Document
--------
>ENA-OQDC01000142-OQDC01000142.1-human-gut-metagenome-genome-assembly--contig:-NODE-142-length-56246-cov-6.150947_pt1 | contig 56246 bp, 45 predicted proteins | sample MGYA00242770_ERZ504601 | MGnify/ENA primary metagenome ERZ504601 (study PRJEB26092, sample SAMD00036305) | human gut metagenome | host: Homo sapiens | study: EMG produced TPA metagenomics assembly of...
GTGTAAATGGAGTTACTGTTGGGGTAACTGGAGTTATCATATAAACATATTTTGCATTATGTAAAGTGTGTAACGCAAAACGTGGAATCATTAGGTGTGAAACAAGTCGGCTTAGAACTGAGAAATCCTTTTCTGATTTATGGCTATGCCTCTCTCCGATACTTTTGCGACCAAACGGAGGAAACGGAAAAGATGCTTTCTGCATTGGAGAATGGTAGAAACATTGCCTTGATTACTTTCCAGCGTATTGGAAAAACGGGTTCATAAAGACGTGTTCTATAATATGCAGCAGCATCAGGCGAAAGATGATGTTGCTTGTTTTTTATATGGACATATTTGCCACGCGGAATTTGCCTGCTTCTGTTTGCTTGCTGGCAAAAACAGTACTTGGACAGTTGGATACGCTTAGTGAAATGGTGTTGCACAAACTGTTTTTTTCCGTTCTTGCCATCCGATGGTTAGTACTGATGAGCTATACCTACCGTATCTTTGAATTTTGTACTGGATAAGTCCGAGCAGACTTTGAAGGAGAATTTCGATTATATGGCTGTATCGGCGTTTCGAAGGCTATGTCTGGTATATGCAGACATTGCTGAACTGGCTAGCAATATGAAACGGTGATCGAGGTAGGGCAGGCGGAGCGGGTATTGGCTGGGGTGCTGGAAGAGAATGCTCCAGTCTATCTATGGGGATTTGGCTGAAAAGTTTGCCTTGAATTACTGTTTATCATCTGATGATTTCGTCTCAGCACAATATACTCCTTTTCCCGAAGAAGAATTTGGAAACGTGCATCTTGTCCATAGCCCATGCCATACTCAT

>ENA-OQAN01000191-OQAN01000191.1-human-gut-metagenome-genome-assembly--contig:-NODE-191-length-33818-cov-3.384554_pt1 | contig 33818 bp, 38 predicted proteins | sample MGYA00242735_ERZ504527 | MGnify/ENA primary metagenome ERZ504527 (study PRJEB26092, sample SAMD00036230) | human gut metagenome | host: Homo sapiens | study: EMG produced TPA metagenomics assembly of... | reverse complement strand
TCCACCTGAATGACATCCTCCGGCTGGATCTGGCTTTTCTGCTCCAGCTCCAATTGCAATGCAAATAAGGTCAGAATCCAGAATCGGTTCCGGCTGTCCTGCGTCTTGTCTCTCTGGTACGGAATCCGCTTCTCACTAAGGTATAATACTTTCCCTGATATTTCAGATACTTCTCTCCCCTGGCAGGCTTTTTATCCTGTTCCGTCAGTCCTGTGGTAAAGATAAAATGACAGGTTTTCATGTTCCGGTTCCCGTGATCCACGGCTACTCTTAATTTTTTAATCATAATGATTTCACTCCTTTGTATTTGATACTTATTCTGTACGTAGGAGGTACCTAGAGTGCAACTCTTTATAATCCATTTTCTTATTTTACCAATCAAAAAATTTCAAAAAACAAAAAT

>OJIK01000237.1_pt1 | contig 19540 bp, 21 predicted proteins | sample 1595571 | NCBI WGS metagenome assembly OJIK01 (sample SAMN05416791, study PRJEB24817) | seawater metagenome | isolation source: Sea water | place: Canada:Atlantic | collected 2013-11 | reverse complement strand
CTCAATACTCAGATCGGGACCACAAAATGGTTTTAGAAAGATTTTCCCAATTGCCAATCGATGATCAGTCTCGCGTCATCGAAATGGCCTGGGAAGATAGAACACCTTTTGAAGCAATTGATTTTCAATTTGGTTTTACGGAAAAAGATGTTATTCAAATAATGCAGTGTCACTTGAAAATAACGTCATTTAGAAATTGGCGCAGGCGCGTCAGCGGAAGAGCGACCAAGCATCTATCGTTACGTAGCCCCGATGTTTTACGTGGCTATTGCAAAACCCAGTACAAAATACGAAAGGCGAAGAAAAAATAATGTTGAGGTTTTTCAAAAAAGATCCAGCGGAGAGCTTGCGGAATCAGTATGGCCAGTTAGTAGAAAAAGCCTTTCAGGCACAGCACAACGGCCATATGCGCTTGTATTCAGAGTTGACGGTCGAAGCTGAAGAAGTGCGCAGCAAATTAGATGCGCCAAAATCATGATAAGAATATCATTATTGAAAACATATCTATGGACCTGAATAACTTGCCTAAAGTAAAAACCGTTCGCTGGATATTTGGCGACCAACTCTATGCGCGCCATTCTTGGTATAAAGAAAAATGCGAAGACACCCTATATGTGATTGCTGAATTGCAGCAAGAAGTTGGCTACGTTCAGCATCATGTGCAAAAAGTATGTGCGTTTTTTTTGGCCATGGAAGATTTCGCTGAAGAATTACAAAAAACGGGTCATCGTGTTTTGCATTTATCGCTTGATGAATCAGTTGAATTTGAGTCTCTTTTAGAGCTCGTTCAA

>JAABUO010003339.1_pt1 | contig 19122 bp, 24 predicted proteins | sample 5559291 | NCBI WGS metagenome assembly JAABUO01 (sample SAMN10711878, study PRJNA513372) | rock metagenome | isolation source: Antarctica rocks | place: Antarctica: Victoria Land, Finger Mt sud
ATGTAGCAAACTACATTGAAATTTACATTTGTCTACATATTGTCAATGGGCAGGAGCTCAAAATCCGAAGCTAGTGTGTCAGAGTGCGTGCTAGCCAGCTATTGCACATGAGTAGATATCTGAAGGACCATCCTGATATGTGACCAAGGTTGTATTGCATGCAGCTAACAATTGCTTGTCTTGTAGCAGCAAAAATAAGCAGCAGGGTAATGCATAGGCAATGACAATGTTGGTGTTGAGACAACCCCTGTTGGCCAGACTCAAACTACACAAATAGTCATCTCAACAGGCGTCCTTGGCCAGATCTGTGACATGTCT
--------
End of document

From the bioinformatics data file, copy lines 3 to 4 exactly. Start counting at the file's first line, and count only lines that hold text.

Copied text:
>ENA-OQAN01000191-OQAN01000191.1-human-gut-metagenome-genome-assembly--contig:-NODE-191-length-33818-cov-3.384554_pt1 | contig 33818 bp, 38 predicted proteins | sample MGYA00242735_ERZ504527 | MGnify/ENA primary metagenome ERZ504527 (study PRJEB26092, sample SAMD00036230) | human gut metagenome | host: Homo sapiens | study: EMG produced TPA metagenomics assembly of... | reverse complement strand
TCCACCTGAATGACATCCTCCGGCTGGATCTGGCTTTTCTGCTCCAGCTCCAATTGCAATGCAAATAAGGTCAGAATCCAGAATCGGTTCCGGCTGTCCTGCGTCTTGTCTCTCTGGTACGGAATCCGCTTCTCACTAAGGTATAATACTTTCCCTGATATTTCAGATACTTCTCTCCCCTGGCAGGCTTTTTATCCTGTTCCGTCAGTCCTGTGGTAAAGATAAAATGACAGGTTTTCATGTTCCGGTTCCCGTGATCCACGGCTACTCTTAATTTTTTAATCATAATGATTTCACTCCTTTGTATTTGATACTTATTCTGTACGTAGGAGGTACCTAGAGTGCAACTCTTTATAATCCATTTTCTTATTTTACCAATCAAAAAATTTCAAAAAACAAAAAT